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Buprenorphine Can Require Opiate Detox

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Sometimes, drugs prescribed to help you have the opposite effect. Opiate narcotics such as buprenorphine are typically prescribed to treat opiate dependence.

The problem is, buprenorphine can be habit-forming as well, to the point where detox may be necessary. Buprenorphine works by attaching to the receptors in the brain and nervous system.
It helps prevent withdrawal symptoms in those who have stopped taking other narcotics like OxyContin or heroin. The analgesic comes in two forms – tablets and a transdermal patch. Those who misuse the drug often inject it intravenously or inhale the crushed tablets through the nose. Strong warnings urge users not to crush or chew the sublingual tablets.

Study Shows Many Patients Not Warned About The Dangers of Buprenorphine

The Waismann Method, a world-renowned opiate dependency treatment, released a survey on buprenorphine, showing that 70% of responders taking the drug to treat an opiate dependency reported they became dependent on it and needed treatment to stop.

The study was undertaken after reports surfaced, saying buprenorphine is effective in treating addictions to prescription painkillers. Dr. Clifford Bernstein, the Waismann Method’s medical director, says he’s noticed an increase in patients needing to detox from buprenorphine, which had been prescribed to help them. Results also show that 53% of responders were told by their doctors that buprenorphine would cure their opiate addiction. On top of that, 50% reported they were never told by doctors that it could also be habit-forming.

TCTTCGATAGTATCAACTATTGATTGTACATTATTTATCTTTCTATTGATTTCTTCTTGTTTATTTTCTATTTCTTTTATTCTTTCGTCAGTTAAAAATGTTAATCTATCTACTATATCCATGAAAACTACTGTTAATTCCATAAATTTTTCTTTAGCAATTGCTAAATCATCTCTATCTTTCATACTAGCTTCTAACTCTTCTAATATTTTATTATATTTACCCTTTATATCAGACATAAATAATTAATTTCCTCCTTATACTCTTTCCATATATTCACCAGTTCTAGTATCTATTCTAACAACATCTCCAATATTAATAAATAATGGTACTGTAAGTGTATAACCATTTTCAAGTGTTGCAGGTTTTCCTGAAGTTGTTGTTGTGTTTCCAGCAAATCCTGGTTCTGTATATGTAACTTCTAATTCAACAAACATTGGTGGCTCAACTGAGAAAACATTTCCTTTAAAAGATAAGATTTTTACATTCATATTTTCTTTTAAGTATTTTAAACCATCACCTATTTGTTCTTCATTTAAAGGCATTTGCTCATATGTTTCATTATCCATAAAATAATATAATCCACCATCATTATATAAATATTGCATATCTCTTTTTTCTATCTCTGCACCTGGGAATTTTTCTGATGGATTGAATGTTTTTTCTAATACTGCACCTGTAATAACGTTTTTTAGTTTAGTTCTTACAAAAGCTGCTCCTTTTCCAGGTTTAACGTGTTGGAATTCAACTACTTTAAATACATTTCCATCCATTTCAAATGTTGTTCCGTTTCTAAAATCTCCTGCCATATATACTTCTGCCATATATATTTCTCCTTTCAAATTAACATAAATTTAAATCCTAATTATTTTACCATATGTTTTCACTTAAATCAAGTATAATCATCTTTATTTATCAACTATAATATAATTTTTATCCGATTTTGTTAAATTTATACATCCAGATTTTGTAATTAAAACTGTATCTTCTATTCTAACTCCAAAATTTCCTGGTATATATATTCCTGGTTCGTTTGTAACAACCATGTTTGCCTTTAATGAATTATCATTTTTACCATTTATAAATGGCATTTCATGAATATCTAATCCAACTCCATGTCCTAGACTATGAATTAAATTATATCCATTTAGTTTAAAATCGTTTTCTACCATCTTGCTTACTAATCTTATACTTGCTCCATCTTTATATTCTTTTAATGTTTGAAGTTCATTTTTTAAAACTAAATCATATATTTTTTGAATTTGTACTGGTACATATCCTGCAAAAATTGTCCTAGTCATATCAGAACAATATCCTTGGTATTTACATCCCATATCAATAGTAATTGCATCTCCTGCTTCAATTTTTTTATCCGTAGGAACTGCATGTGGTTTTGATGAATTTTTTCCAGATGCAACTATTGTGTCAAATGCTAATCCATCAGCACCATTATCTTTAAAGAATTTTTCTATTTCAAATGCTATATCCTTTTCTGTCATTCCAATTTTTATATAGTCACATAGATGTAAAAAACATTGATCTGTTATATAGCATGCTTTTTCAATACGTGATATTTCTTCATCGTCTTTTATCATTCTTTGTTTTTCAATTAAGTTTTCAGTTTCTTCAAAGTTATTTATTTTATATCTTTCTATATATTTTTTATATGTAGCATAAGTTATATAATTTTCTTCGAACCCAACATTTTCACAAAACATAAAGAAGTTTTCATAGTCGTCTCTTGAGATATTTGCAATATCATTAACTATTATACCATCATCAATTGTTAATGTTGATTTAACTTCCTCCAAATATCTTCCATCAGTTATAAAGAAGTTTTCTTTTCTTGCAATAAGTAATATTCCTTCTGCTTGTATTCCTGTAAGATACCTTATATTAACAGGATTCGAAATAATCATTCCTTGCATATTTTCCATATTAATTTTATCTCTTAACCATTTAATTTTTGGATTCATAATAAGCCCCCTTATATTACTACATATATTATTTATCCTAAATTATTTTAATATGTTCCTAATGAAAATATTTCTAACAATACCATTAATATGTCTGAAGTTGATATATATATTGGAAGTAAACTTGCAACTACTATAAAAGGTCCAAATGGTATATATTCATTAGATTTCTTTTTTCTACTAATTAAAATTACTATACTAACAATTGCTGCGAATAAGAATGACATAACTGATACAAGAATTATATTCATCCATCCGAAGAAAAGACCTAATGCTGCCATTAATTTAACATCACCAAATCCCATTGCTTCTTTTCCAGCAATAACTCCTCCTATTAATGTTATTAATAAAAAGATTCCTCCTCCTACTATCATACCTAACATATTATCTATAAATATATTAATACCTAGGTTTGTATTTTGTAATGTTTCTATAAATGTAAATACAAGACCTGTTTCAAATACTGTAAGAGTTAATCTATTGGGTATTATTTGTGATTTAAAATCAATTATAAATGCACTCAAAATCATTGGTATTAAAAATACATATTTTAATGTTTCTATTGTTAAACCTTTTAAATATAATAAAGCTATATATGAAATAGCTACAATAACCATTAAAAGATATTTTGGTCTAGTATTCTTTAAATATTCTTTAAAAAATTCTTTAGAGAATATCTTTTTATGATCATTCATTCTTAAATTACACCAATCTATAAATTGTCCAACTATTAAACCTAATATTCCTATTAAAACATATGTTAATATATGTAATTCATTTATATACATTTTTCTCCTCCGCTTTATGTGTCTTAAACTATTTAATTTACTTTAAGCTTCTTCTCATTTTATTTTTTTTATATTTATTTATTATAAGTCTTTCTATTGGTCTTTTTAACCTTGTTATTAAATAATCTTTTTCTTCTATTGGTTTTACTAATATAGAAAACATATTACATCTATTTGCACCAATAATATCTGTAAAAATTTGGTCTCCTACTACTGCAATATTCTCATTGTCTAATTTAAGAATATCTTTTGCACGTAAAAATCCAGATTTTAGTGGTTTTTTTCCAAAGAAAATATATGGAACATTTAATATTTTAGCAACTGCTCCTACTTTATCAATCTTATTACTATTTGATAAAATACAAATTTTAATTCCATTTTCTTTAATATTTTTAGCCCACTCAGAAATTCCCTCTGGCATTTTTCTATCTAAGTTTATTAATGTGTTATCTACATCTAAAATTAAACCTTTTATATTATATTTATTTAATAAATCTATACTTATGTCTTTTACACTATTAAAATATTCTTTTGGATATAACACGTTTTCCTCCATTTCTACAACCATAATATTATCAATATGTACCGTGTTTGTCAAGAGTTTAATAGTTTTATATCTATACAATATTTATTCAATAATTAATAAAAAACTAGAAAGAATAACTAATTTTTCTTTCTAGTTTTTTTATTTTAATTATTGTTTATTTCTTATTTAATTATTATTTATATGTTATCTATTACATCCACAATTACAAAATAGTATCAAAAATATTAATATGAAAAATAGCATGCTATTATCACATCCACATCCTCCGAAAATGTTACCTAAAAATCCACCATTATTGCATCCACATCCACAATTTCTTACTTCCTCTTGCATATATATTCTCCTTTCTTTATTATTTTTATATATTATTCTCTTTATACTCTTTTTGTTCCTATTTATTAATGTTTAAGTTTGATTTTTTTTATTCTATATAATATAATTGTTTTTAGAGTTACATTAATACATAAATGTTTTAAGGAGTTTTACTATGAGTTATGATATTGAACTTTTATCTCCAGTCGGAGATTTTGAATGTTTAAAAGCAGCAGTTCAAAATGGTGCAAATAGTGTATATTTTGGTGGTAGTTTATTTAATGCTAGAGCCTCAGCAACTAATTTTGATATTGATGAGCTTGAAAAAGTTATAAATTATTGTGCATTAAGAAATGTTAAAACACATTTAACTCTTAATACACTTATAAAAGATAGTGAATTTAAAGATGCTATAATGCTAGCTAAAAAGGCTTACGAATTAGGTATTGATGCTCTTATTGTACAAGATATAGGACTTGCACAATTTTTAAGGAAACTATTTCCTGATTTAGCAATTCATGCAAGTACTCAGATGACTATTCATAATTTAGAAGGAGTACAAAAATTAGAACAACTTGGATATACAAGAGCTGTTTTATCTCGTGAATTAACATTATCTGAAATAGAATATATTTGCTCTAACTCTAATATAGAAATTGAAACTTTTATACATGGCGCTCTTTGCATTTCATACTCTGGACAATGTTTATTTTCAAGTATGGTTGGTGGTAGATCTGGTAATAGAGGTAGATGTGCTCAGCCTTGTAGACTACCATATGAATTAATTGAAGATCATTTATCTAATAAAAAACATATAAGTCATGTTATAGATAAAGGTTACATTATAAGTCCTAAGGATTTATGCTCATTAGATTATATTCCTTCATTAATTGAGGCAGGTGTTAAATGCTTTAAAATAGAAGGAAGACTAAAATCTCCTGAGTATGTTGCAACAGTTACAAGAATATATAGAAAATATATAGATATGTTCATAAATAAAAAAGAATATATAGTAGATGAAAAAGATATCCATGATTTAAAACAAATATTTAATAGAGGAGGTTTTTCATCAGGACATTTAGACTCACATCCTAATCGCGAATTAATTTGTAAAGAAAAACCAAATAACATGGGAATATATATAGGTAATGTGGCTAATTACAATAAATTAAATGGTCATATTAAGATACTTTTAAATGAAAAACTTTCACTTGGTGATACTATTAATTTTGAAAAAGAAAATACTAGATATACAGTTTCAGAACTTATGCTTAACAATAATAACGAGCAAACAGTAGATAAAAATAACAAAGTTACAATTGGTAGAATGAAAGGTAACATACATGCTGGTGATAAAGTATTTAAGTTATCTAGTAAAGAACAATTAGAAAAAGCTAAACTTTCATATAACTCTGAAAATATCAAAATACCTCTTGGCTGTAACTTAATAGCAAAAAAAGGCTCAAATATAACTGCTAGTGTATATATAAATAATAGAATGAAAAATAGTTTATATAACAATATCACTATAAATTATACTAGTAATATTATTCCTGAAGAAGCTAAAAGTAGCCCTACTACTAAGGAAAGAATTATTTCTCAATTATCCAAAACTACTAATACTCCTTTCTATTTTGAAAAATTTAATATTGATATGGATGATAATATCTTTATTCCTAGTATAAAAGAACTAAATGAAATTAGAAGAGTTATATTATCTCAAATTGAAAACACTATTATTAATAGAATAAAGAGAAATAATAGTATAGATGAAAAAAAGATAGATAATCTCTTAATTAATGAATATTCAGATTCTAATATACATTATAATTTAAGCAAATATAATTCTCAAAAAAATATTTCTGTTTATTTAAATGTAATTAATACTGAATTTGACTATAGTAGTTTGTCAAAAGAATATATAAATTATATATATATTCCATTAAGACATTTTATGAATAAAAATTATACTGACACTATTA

Painkiller Overdoses Are On The Rise

The National Safety Council reported earlier this year that deaths from accidental drug overdoses are on the rise and that prescription painkillers can be blamed for many of the cases.

According to WebMD, the biggest rise in these accidental deaths is among men and women between the ages of 20 and 64. And many of these cases have been attributed to overdoses of prescriptions including buprenorphine, oxycodone, hydrocodone, methadone and fentanyl.
Buprenorphine is currently prescribed under the names Suboxone and Subutex. Because it can be prescribed in pill form in the privacy of a doctor’s office, it doesn’t carry the same stigma that standing in line at a methadone clinic does. Doctors must receive special certification to prescribe buprenorphine for opiate dependency.
They should be obligated to be up front with patients about its potential to lead to addiction. Otherwise, many of them will have false hope that their opiate addiction will be cured.
As a result of the Waismann study, Dr. Bernstein said doctors need to educate patients that buprenorphine is a replacement therapy for opiate addiction and is 50% opiate in composition. “Buprenorphine is being sold as a miracle cure that will put an end to opiate dependency, and it has been embraced as a social cure for reducing crime and for preventing the spread of disease,” he said.

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